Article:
The University’s centre for excellence in social work has launched a series of events to celebrate its 100th birthday.
Since its establishment in January 1918 it has become one of the most respected centres for social work education in the UK.
It is among the highest ranked in the UK for the quality of its teaching and research.
Centenary celebrations began with an event in the University’s Playfair Library where experts looked at Edinburgh’s role in changing the way the profession is taught and regarded today.
Chaired by the Senior Vice-Principal, Professor Charlie Jeffery, there were presentations by key figures in social work in Scotland.
Speakers included: Iona Colvin, The Scottish Governments Chief Social Work Advisor; Anna Fowlie, Chief Executive of the Scottish Social Services Council; Alistair Gaw, Executive Director of Communities and families at the City of Edinburgh Council and Tisha Hall, Scottish Association of Social Workers.
Also attending was Mark McDonald, Minister for Childcare and Early Years in the Scottish Parliament.
A programme of events throughout 2018 will reflect on Social Work’s achievements and consider what the future holds for the wider discipline.
Already more than 60 alumni have shared their stories via the centenary celebrations website. Other stories have been compiled from archival research.
Social Work graduates, staff and students will be sharing their stories at reunion events.
Attendees are invited to bring questions, observations and any artefacts they are willing to share.
As a sign of Edinburgh’s international reach, the European Social Work Research Conference, organised by the European Social Work Research Association, will be located at the University in 2018.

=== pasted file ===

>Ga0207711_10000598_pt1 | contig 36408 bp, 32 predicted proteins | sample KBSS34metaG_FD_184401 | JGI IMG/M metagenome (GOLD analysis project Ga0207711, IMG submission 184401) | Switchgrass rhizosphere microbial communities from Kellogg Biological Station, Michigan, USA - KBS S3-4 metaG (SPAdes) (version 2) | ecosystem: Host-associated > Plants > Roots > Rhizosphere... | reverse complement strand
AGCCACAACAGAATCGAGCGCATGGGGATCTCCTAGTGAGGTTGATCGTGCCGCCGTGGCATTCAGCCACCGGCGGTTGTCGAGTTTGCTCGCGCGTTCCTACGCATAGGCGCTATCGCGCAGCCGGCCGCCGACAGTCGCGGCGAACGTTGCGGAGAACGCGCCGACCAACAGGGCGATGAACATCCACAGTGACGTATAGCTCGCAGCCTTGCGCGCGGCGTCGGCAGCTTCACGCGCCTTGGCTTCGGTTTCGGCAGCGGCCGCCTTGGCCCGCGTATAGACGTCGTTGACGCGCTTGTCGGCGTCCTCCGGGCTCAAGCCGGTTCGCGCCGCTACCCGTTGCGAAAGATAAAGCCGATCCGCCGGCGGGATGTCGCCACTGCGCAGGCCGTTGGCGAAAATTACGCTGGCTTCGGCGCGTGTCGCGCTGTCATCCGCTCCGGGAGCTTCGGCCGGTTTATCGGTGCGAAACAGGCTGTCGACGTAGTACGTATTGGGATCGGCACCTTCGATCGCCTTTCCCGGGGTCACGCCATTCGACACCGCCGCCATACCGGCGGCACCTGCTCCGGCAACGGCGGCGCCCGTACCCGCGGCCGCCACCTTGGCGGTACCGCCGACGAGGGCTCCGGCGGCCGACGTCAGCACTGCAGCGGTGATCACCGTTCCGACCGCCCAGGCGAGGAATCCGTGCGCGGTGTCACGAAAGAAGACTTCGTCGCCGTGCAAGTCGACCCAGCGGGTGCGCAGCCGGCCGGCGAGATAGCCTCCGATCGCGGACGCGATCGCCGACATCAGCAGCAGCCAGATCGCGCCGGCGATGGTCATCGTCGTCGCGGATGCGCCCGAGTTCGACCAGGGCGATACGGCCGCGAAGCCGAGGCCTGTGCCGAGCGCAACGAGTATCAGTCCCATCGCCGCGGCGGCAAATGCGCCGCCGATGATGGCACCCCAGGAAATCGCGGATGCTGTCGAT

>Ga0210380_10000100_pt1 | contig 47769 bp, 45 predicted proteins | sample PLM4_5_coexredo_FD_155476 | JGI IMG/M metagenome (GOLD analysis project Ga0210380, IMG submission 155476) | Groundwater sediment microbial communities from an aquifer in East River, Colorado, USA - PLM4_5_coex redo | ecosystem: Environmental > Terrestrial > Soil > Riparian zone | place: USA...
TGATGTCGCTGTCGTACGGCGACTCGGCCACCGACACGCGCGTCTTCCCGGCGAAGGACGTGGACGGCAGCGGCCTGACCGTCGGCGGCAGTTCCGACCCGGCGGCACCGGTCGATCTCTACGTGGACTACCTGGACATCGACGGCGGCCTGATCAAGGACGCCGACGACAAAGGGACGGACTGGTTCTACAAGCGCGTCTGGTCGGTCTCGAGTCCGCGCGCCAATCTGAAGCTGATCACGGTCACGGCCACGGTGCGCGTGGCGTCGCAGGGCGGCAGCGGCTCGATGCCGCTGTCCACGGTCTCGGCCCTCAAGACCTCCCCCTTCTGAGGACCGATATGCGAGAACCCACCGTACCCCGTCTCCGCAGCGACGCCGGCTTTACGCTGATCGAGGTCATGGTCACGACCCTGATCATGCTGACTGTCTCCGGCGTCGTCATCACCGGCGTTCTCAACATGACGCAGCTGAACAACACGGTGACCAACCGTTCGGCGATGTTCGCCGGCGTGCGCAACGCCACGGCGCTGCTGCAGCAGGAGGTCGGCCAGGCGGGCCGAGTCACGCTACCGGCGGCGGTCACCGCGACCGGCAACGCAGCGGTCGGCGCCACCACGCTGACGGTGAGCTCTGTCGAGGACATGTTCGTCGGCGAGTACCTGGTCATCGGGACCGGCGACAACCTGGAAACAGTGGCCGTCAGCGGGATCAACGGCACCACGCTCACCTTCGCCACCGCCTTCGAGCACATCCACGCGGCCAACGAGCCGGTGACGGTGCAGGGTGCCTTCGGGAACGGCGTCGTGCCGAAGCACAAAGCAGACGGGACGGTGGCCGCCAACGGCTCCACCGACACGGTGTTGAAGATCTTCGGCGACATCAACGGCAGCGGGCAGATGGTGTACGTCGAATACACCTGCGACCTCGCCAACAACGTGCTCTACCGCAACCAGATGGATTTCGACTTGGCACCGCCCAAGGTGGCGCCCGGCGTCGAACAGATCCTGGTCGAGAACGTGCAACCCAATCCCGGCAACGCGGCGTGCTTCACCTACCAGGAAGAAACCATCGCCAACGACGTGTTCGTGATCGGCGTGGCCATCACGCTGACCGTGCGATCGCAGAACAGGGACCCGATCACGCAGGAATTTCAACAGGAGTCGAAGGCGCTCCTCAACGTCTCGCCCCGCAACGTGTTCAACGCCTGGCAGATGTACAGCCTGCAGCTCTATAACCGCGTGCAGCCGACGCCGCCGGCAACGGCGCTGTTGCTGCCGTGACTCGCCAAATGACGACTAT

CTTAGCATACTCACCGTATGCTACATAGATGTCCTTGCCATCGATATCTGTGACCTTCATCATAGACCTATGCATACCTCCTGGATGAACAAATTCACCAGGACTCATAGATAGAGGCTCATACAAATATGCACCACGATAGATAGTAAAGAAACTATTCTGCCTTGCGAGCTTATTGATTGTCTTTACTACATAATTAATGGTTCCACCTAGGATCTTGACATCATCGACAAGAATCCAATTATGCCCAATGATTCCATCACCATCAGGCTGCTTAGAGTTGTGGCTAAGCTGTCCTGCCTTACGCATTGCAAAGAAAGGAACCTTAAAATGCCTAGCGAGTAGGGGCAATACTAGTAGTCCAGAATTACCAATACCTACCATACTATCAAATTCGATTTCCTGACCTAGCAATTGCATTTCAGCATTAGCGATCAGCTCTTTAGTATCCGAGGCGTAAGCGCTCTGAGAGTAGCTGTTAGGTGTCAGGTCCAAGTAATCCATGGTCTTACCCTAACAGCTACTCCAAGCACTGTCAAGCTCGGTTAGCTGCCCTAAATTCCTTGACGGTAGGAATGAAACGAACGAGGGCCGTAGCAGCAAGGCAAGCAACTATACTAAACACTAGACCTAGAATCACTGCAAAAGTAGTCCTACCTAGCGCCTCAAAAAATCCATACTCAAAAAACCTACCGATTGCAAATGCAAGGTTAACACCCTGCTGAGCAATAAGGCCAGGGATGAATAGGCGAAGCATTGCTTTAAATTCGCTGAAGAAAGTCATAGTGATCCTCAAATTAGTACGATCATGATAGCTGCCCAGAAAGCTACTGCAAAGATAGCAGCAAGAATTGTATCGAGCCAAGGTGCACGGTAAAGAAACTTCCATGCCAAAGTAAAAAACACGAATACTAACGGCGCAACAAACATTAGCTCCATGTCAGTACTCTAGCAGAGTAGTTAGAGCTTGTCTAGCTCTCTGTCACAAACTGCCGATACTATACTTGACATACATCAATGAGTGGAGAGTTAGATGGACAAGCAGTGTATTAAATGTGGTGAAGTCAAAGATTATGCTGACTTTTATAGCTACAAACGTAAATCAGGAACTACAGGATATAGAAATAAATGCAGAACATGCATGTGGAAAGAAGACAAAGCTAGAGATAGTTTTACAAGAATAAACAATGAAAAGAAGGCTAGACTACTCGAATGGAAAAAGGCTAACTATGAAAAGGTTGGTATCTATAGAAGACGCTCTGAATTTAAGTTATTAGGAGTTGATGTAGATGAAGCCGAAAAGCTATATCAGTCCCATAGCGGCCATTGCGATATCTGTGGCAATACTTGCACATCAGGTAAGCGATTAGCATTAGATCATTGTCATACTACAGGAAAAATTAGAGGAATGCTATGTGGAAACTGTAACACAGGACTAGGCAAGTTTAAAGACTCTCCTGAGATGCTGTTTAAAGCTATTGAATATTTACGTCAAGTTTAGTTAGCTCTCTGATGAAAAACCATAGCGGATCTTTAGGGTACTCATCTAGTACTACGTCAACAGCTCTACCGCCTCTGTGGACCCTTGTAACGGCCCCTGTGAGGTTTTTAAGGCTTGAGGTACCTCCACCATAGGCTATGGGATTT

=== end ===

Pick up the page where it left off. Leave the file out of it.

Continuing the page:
An interactive exhibition with photographs, posters and audio clips is taking place at Ocean Terminal on 11 November.
Head of Social Work, Professor Viviene Cree says the stories of the individuals who have been connected with Social Work at the University over the years shed light on wider social issues and developments such as the professionalisation of social work and the changing role of women.
People are at the heart of the Centenary project – without the students, staff and partners who’ve played a part in our activities over the years, we are nothing!
The University started providing training for social workers with the setting up of the Edinburgh School of Social Study and Training.
Social Work has had an influential role in the creation of social welfare policy and practice and social work education in Scotland, the UK and around the world.
Edinburgh played a major role advising on the future shape of social work services in Scotland, it contributed to reports that led to the Social Work (Scotland) Act 1968, which remains a core legislative basis for Scottish social work today.
It has a wide-ranging research profile and has pioneered studies in areas such as children and families hearings, drug and alcohol services and HIV services.
The result is a continuing tradition of excellence. The Times University Guide has consistently ranked Edinburgh highly. In 2017 it was rated top for Social Work in the UK. The 2014 Research Excellence Framework rated 81 per cent of Social Work and Social Policy research at the University as world leading or internationally excellent.
Image © Lesley Martin Photography